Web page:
So now we know. The United States Supreme Court will, in fact, review the constitutionality of the Affordable Care Act. Most analysts had expected the Court to agree to hear the largest of the consolidated challenges to the law. This Court, especially in recent years, has not shied away from big public debates and there are plenty of issues to debate when it comes to healthcare reform.
We also think we know that the Court will announce its decision sometime in June of next year, before completing its work for the 2011-2012 term (they are not required to make a decision before the term ends, by the way). And many have pointed out that by next June we’ll be – like it or not – in the teeth of “The Election Season.”
So what happens to the healthcare debate between now and then? And will the Court’s decision be as significant to the election debate and outcome as some have suggested?
For the moment, the implementation of the Affordable Care Act continues unabated. States are discussing whether and how to create the health insurance exchanges that consumers will access to help them shop for health insurance. Regulations on how to create new models of care – called Accountable Care Organizations – roll out. Debate continues regarding whether Medical Loss Ratio requirements (the provision that says insurance companies must spend between 80% and 85% of premium dollars on medical costs) will ultimately benefit or harm consumers, especially those who are buying insurance on their own.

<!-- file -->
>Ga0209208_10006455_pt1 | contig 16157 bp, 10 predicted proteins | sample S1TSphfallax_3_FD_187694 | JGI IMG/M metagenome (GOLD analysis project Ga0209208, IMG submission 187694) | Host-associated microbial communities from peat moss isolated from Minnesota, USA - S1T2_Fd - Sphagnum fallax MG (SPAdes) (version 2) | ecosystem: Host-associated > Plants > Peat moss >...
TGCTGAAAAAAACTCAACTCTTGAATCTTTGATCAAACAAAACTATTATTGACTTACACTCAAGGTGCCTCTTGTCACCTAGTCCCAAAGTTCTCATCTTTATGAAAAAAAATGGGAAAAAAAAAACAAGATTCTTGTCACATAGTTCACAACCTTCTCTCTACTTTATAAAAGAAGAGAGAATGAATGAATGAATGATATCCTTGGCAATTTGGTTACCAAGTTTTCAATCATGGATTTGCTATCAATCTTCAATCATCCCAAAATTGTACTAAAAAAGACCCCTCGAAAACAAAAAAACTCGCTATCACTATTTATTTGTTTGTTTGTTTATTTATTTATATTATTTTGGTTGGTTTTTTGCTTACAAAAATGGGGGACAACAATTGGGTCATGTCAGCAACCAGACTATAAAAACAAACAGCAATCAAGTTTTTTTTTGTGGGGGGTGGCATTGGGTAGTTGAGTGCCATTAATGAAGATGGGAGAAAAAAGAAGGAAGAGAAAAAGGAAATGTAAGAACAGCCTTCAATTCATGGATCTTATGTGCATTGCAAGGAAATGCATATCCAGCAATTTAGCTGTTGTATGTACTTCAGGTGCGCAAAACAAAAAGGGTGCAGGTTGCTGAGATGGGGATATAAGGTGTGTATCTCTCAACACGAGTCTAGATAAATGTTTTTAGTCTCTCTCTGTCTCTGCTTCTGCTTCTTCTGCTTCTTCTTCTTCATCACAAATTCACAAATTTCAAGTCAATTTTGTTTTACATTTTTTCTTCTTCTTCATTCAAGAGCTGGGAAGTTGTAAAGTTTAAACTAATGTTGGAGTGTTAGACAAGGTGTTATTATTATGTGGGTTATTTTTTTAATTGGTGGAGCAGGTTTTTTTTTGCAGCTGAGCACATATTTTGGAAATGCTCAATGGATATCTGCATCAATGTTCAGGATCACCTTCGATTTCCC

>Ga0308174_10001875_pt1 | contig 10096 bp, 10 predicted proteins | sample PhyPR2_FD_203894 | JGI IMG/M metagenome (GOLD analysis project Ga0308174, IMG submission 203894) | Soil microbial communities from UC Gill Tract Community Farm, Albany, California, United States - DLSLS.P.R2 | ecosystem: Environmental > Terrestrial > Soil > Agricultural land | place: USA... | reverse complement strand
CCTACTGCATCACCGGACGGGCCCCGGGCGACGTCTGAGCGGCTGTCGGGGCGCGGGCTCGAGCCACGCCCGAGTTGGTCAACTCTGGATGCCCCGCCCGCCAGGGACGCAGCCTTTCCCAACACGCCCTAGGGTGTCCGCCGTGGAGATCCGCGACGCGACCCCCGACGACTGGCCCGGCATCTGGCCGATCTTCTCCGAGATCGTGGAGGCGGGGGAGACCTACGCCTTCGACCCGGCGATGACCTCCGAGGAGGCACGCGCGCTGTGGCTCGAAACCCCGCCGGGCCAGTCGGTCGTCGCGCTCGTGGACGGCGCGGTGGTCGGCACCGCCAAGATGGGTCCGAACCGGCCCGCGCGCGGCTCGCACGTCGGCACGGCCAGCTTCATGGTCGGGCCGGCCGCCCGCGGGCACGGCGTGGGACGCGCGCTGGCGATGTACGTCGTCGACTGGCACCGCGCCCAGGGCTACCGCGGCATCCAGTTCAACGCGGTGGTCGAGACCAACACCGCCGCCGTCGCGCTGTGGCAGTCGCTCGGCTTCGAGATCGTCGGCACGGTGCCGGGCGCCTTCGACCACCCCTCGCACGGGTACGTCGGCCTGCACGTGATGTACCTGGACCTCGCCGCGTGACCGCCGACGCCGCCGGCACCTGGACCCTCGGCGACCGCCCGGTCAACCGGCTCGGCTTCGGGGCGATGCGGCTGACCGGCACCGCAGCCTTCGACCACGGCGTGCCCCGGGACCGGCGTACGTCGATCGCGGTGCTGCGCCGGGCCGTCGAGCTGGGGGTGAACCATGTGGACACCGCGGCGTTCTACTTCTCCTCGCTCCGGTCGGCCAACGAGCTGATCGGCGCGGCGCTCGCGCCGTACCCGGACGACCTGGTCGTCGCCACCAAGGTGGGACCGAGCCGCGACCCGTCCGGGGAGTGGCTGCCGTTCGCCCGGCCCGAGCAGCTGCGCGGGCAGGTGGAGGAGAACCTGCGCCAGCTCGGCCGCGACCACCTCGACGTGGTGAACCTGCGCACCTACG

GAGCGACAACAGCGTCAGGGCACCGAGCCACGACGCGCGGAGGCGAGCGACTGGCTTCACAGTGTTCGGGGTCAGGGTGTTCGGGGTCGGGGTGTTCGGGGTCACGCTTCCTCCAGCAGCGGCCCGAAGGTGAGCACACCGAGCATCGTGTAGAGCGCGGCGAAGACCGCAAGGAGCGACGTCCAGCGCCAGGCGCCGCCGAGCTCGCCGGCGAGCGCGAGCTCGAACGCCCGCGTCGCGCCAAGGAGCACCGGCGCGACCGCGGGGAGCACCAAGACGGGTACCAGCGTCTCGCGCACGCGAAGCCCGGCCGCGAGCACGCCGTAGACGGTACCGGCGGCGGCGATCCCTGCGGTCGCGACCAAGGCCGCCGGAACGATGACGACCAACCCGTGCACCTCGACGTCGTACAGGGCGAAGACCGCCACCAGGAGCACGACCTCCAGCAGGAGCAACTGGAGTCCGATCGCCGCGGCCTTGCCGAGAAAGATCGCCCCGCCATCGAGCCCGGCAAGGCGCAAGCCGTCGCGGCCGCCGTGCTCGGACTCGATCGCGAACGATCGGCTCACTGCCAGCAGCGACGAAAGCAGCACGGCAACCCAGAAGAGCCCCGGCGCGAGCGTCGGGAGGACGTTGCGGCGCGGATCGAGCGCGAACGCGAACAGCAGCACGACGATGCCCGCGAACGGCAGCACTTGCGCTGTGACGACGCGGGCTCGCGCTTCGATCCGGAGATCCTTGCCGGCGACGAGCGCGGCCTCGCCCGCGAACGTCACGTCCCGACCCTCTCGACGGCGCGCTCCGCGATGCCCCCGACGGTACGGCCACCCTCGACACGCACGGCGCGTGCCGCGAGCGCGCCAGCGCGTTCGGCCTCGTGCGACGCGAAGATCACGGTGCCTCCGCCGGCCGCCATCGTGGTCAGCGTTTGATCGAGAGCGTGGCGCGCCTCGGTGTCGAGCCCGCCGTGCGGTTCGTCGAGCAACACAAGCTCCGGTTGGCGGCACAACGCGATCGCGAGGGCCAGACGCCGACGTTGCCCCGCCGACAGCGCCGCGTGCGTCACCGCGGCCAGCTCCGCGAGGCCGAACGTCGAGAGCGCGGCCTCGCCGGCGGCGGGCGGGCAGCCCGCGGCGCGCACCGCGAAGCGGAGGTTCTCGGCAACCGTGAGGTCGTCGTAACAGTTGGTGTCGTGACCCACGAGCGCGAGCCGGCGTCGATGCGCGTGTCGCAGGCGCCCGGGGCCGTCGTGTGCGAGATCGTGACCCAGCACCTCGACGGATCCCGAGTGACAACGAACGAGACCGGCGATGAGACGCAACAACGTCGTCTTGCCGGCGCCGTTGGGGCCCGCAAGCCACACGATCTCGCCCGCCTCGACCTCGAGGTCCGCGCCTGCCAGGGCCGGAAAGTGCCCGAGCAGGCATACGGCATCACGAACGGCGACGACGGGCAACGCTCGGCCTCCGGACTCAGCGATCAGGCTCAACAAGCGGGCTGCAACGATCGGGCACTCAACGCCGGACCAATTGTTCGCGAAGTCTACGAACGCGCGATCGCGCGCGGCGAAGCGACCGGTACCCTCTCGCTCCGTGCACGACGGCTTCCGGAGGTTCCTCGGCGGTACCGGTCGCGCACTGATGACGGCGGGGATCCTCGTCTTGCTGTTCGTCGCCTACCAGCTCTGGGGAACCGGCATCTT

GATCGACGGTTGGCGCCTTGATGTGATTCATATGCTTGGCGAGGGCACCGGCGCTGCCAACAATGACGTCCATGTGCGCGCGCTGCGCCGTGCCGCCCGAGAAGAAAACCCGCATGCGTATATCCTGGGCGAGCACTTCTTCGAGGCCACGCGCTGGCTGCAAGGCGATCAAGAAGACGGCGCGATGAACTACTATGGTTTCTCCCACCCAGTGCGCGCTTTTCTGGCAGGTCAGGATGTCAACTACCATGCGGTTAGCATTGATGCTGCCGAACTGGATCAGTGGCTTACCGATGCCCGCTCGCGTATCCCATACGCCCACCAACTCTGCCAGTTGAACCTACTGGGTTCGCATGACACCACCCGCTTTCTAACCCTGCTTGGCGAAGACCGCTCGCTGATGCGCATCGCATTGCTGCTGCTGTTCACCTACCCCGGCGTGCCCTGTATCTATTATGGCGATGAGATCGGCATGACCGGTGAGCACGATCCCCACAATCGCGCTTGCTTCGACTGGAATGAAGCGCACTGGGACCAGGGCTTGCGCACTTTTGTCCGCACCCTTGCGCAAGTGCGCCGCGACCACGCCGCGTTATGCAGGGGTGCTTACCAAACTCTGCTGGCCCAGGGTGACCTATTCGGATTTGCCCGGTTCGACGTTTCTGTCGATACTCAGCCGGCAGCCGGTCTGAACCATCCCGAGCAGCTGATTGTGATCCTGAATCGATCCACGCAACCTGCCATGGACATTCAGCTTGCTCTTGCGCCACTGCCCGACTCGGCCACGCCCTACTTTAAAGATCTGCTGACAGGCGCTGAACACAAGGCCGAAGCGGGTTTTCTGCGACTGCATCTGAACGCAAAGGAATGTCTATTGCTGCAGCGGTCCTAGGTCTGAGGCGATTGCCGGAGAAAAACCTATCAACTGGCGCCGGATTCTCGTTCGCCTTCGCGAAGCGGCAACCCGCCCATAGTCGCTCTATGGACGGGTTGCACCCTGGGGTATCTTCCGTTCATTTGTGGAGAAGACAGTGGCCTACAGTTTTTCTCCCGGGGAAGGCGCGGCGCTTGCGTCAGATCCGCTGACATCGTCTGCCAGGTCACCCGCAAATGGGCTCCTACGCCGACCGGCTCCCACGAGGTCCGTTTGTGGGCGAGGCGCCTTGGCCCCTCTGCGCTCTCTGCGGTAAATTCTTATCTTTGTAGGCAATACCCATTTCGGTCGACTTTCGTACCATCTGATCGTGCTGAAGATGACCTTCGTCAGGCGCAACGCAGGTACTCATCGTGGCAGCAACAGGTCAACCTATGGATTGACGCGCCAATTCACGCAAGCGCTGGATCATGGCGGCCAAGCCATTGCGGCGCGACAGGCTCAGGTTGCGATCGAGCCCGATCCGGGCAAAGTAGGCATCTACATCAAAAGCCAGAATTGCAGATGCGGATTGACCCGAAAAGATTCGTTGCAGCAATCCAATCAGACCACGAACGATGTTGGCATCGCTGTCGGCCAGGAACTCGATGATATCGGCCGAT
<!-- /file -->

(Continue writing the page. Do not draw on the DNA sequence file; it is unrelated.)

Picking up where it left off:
The public debate has not changed much over the past year. Republicans generally hate “Obamacare” and what they view as its job-killing regulatory requirements; Democrats favor universal coverage. Both sides want “the very best healthcare system in the world.” None of that is likely to change between and now and June 2012 as we wait for a decision from the Court.
But the lawyers arguing before the Justices will not debate reform on its merits. The discussion will be about how to get to reform. Is the individual mandate constitutional? If it is not, how much of the law can continue to stand? It is even possible that the Court may not get to those issues. They’ll spend the first 90 minutes of oral argument addressing whether the case can even be decided under the “Anti-Injunction Act.” It may be that we’ll need to wait until 2014 before hearing from the Court on health reform.
It is wrong, therefore, to view the possible June announcement of the Court’s decision as a plebiscite on “Obamacare.” Rarely does the Court provide simple yes or no answers. Rather, it is likely that the Court will deliver a mixed decision, one from which both sides can claim victory. What we should be watching for, however, is what both sides are doing in the weeks and months leading up to a Court decision. Which side is best prepared to define the outcome as an endorsement for their side and a public rebuke for the other view? The meaning of the Court’s decision for our politics and for the election may be determined not so much by lawyers but by communicators. I second that emotion.